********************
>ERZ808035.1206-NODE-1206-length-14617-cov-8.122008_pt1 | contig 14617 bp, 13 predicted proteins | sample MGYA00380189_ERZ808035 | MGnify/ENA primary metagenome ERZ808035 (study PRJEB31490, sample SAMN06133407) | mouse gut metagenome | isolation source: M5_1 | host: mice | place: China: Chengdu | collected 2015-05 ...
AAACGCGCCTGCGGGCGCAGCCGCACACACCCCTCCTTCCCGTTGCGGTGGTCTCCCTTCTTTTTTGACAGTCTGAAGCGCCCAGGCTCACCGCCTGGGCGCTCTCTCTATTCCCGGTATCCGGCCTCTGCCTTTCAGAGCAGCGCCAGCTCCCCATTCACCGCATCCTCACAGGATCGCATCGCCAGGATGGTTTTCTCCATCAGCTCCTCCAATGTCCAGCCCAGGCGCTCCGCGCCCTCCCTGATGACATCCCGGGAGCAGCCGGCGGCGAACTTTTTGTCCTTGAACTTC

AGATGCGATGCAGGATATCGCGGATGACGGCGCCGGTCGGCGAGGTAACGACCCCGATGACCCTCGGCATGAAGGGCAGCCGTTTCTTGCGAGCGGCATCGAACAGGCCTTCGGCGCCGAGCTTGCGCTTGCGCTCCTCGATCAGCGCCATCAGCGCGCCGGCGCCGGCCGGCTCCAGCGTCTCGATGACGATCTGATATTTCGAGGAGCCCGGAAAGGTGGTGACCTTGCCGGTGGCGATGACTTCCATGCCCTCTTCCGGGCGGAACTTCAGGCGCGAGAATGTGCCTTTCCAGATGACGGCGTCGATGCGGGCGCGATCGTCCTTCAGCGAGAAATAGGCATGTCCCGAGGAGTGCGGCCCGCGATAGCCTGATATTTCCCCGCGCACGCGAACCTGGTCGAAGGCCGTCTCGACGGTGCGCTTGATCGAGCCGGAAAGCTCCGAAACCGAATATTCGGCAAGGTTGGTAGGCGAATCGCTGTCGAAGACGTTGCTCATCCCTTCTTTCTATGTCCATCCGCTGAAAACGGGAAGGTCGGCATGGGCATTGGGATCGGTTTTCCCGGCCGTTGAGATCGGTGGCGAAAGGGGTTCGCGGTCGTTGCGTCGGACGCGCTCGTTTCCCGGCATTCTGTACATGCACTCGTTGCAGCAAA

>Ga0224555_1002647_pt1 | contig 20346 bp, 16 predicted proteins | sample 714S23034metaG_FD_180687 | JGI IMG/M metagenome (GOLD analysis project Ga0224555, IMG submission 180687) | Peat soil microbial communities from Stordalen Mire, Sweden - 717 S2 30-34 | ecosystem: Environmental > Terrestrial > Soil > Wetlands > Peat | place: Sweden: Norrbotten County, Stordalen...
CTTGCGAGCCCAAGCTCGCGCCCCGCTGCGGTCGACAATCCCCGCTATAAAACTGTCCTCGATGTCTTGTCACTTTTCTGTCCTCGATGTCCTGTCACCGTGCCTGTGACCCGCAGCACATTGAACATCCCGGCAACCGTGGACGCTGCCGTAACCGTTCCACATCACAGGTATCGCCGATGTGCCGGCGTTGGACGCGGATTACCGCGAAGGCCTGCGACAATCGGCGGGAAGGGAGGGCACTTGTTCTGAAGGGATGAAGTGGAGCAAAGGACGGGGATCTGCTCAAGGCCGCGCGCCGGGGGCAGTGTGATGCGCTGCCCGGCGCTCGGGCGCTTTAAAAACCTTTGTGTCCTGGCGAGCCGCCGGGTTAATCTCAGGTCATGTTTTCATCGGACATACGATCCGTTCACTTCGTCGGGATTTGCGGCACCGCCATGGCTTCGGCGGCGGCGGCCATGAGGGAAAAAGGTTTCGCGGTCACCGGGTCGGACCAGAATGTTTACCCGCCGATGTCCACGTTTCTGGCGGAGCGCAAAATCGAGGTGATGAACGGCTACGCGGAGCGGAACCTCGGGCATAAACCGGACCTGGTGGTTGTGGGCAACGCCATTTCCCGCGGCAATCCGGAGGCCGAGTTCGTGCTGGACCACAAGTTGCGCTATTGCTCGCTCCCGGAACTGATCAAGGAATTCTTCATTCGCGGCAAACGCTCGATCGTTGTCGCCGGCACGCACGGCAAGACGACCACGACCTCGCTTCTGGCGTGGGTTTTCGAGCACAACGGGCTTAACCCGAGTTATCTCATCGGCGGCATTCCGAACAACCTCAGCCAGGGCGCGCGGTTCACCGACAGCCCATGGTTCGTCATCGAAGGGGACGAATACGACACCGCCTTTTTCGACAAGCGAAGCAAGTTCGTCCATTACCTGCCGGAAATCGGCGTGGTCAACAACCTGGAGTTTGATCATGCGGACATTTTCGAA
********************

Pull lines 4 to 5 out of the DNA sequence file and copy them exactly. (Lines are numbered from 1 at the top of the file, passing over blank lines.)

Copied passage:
>Ga0224555_1002647_pt1 | contig 20346 bp, 16 predicted proteins | sample 714S23034metaG_FD_180687 | JGI IMG/M metagenome (GOLD analysis project Ga0224555, IMG submission 180687) | Peat soil microbial communities from Stordalen Mire, Sweden - 717 S2 30-34 | ecosystem: Environmental > Terrestrial > Soil > Wetlands > Peat | place: Sweden: Norrbotten County, Stordalen...
CTTGCGAGCCCAAGCTCGCGCCCCGCTGCGGTCGACAATCCCCGCTATAAAACTGTCCTCGATGTCTTGTCACTTTTCTGTCCTCGATGTCCTGTCACCGTGCCTGTGACCCGCAGCACATTGAACATCCCGGCAACCGTGGACGCTGCCGTAACCGTTCCACATCACAGGTATCGCCGATGTGCCGGCGTTGGACGCGGATTACCGCGAAGGCCTGCGACAATCGGCGGGAAGGGAGGGCACTTGTTCTGAAGGGATGAAGTGGAGCAAAGGACGGGGATCTGCTCAAGGCCGCGCGCCGGGGGCAGTGTGATGCGCTGCCCGGCGCTCGGGCGCTTTAAAAACCTTTGTGTCCTGGCGAGCCGCCGGGTTAATCTCAGGTCATGTTTTCATCGGACATACGATCCGTTCACTTCGTCGGGATTTGCGGCACCGCCATGGCTTCGGCGGCGGCGGCCATGAGGGAAAAAGGTTTCGCGGTCACCGGGTCGGACCAGAATGTTTACCCGCCGATGTCCACGTTTCTGGCGGAGCGCAAAATCGAGGTGATGAACGGCTACGCGGAGCGGAACCTCGGGCATAAACCGGACCTGGTGGTTGTGGGCAACGCCATTTCCCGCGGCAATCCGGAGGCCGAGTTCGTGCTGGACCACAAGTTGCGCTATTGCTCGCTCCCGGAACTGATCAAGGAATTCTTCATTCGCGGCAAACGCTCGATCGTTGTCGCCGGCACGCACGGCAAGACGACCACGACCTCGCTTCTGGCGTGGGTTTTCGAGCACAACGGGCTTAACCCGAGTTATCTCATCGGCGGCATTCCGAACAACCTCAGCCAGGGCGCGCGGTTCACCGACAGCCCATGGTTCGTCATCGAAGGGGACGAATACGACACCGCCTTTTTCGACAAGCGAAGCAAGTTCGTCCATTACCTGCCGGAAATCGGCGTGGTCAACAACCTGGAGTTTGATCATGCGGACATTTTCGAA